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  • David Hal Chester

OUTLINE, OUTLINE, OUTLINE!












Did I say "outline"?


I recently handed in a first draft of a feature screenplay that I was hired to write by a production company that churns out about 20 films a year for Lifetime TV. I was initially given a one-page synopsis. From that synopsis I had to weave a detailed story that would fill a minimum of 95 pages.


Thinking back on that one page, I couldn't conceive that I would be able to reach that page count. I had to lean really heavily on my imagination; all ideas and angles were considered. In addition I was (initially) told: "Five characters, two locations, max." This put further restrictions on me.


I ended up writing four versions of the outline. The first one didn't hit all the marks the director had in mind (it was his original synopsis/idea). The second one was far too detailed and I was told I had to make everything into bite-sized chunks that the executive producer could easily digest.


As this is the fourth project I have done for this production company, I knew they would make the project. I also knew that if I didn't come up with something they liked, I would be replaced by a different writer.


I personally found it very difficult to keep streamlining the story points, because the outline was not just for the executive producer; I would have to follow it as well. Nonetheless, I boiled the story down to its minimum components and the outline was approved. It was 13 pages long and moved quickly and concisely.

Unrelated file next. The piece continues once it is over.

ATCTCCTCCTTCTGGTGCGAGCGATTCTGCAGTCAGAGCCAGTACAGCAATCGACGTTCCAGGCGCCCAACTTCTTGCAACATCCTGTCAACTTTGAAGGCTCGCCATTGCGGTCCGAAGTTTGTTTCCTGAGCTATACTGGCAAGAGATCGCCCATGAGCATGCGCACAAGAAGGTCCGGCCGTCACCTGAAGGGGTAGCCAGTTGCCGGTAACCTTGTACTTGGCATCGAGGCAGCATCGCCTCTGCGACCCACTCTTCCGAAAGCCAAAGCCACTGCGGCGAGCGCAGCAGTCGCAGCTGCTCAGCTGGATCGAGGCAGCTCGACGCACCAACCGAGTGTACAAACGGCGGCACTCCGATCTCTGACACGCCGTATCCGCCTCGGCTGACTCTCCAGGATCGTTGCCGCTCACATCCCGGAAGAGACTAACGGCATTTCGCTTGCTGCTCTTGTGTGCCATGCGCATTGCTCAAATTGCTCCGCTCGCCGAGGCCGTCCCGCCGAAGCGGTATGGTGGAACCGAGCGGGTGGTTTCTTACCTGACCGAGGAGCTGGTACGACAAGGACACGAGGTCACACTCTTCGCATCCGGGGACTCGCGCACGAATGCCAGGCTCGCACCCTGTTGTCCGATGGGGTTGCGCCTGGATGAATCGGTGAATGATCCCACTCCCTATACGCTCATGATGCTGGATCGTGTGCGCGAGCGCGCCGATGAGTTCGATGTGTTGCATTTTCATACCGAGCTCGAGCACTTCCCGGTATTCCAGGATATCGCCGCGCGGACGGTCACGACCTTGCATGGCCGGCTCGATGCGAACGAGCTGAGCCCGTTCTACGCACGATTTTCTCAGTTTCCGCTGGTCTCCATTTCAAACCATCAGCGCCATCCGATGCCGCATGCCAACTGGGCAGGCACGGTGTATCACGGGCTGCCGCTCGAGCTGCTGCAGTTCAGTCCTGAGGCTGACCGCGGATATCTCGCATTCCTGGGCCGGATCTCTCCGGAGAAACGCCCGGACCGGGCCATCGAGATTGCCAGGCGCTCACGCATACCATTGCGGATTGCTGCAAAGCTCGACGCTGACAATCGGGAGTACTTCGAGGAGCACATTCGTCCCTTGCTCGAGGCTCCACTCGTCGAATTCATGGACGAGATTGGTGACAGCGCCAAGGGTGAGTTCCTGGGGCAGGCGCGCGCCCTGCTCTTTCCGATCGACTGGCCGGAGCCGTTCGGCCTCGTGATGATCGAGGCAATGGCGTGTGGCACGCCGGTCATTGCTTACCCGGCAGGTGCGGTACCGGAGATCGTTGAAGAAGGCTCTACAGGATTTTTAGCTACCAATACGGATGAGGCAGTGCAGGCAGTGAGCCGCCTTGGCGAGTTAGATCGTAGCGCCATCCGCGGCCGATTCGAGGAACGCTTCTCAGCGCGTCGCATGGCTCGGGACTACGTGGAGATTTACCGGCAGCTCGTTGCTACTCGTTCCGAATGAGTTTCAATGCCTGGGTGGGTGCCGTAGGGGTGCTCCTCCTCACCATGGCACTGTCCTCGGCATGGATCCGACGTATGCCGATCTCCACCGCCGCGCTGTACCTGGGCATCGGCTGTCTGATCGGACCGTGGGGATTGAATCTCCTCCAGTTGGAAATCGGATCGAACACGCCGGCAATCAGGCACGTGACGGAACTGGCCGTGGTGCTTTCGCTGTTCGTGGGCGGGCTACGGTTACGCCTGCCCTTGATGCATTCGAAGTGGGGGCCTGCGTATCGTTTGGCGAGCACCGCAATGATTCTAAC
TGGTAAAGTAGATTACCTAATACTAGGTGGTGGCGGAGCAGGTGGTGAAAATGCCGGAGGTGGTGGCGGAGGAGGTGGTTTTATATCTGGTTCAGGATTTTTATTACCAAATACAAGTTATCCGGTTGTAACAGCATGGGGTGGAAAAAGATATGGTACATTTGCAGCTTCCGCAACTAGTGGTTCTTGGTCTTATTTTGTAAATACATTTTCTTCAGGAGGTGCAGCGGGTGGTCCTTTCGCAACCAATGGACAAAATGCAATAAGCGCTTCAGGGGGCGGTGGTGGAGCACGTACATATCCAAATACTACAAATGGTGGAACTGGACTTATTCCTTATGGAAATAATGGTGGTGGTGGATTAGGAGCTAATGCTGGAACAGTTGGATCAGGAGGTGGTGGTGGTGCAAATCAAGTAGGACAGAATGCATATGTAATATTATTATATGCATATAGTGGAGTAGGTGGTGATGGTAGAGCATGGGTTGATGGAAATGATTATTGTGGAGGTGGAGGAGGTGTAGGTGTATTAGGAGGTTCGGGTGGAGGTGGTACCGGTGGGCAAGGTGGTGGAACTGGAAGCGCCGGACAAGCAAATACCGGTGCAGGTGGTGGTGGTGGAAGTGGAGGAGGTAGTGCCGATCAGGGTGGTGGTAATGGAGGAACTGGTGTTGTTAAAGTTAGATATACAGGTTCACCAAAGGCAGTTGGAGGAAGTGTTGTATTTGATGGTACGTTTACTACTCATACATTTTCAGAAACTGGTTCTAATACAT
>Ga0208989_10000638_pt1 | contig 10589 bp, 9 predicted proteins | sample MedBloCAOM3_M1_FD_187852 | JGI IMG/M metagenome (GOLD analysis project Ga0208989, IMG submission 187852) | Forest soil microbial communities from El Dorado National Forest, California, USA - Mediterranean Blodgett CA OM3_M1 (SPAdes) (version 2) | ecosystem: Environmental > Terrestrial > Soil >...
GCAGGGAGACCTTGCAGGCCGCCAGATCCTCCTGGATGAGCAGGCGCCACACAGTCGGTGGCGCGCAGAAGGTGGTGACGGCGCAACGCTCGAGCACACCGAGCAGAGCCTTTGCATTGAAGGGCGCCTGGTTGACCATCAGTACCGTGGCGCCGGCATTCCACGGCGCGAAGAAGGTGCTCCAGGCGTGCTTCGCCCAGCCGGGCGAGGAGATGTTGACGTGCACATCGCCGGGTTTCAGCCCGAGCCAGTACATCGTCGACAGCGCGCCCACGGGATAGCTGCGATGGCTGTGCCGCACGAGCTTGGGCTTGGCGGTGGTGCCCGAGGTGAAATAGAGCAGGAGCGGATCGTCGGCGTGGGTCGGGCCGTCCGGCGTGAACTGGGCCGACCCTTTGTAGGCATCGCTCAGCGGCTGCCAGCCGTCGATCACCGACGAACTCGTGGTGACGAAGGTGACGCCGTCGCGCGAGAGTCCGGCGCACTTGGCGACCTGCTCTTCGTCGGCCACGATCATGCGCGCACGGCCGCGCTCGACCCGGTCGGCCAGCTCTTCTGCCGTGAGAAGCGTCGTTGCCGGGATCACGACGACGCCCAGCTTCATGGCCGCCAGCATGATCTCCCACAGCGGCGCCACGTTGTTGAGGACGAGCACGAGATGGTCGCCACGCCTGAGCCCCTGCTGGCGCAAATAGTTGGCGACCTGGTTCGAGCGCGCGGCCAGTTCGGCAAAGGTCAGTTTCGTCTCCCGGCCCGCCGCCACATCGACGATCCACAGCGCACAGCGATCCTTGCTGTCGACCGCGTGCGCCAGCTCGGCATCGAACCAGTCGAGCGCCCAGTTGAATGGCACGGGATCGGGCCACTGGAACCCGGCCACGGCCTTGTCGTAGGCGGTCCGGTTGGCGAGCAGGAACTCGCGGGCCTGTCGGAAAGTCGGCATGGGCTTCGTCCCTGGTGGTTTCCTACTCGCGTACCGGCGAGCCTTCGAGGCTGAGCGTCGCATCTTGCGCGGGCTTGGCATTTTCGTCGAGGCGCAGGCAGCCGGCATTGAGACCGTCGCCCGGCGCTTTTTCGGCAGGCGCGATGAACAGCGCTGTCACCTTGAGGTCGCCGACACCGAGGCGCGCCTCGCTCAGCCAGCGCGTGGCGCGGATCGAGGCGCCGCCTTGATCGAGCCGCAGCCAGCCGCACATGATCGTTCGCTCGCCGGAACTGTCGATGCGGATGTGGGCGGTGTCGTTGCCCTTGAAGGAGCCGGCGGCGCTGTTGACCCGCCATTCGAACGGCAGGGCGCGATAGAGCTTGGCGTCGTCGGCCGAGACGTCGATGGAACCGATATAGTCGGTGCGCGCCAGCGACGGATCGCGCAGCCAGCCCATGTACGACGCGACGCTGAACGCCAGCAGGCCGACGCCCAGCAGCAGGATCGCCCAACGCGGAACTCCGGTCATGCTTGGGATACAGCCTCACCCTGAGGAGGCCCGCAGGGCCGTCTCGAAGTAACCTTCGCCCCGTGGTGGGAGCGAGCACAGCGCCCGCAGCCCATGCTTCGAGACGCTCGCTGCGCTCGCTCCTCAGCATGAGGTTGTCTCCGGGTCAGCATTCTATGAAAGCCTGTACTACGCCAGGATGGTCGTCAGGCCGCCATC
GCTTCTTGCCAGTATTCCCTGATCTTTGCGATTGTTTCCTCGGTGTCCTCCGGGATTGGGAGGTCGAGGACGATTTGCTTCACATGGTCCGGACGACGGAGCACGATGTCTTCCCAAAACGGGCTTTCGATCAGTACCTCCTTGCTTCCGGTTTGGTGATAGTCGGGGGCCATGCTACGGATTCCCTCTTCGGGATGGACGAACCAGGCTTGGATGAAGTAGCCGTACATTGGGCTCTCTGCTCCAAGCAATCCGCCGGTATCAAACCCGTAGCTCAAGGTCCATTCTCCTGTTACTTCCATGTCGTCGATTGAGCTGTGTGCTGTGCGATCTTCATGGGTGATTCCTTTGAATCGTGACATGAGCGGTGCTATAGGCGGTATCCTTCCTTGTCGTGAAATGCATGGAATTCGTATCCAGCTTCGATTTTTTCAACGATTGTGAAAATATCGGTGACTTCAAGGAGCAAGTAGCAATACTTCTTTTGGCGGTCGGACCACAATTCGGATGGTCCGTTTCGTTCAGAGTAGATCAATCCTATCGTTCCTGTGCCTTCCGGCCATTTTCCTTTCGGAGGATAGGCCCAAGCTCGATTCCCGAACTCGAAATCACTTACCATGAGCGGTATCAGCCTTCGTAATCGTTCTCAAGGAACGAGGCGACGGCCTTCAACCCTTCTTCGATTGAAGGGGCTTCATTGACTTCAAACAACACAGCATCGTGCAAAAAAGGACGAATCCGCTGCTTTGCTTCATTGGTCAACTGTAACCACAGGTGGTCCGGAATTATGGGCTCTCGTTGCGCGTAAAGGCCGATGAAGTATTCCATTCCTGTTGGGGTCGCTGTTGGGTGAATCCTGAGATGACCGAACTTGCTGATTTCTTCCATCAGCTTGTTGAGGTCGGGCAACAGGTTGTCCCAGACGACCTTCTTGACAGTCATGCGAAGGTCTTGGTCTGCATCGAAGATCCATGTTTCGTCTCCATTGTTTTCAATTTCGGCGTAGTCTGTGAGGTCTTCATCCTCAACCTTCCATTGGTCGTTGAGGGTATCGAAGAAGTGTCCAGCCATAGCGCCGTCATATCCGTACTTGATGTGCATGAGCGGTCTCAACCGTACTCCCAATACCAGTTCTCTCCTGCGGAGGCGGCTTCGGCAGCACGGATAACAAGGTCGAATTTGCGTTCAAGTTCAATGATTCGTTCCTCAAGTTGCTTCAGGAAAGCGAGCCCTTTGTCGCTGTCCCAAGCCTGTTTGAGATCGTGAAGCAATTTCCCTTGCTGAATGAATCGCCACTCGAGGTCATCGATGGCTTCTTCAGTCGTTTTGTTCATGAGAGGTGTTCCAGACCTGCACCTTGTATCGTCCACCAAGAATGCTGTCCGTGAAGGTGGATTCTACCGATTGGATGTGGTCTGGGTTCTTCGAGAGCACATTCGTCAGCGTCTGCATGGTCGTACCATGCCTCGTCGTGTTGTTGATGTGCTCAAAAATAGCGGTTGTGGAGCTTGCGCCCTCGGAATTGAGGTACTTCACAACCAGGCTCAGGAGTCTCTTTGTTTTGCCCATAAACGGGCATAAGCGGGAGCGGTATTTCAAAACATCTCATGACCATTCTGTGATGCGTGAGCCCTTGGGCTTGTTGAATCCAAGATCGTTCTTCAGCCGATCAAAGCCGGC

From there I dove in (and this is a movie about swimming!) and was able to hand in a first draft in about 8-10 days, 96 pages.


Other than the outline, here are a few things that may help you in your quest to churn out a screenplay quickly (if such a situation arises for you): Make sure you complete a thorough CHARACTER QUESTIONNAIRE. Without doing this, I would be wandering around in the dark. Once I complete the questionnaire, I know who my characters are and where they are going (or not going).


Also, do not go back to the top of the script and re-read what you wrote until you are finished (unless you truly need to check or verify something). You will start fixing and playing with words and phrases instead of focusing on the task at hand: finishing the script. I have heard the phrase "vomit draft" -- which I personally abhor, although it does convey what needs to get done. But I think "first draft" is a lot more elegant, and the word "draft" means (among other things): "a plan, [rough] sketch, outline, blueprint, preliminary version."


That works for me. If you keep in mind that no matter how much preparation you do, a first draft will most likely need to be rewritten, modified, etc., you can free yourself to write whatever comes to you (keeping your outline and questionnaire points in mind), and you will know that you have made your best effort.

Do not underestimate the power and value of an outline. If you are writing for yourself, I would take that outline just as seriously and, probably, make it extremely detailed. I would submit that FIRST to my trusted peers and see if the story works. If you get thumbs up on your outline, you can move to script with some level of confidence. Would love to hear your thoughts and comments!

#WritingCommunity #screenwriters #screenplays #preWGA #features #femaledriven #screenwriting





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DAVID HAL CHESTER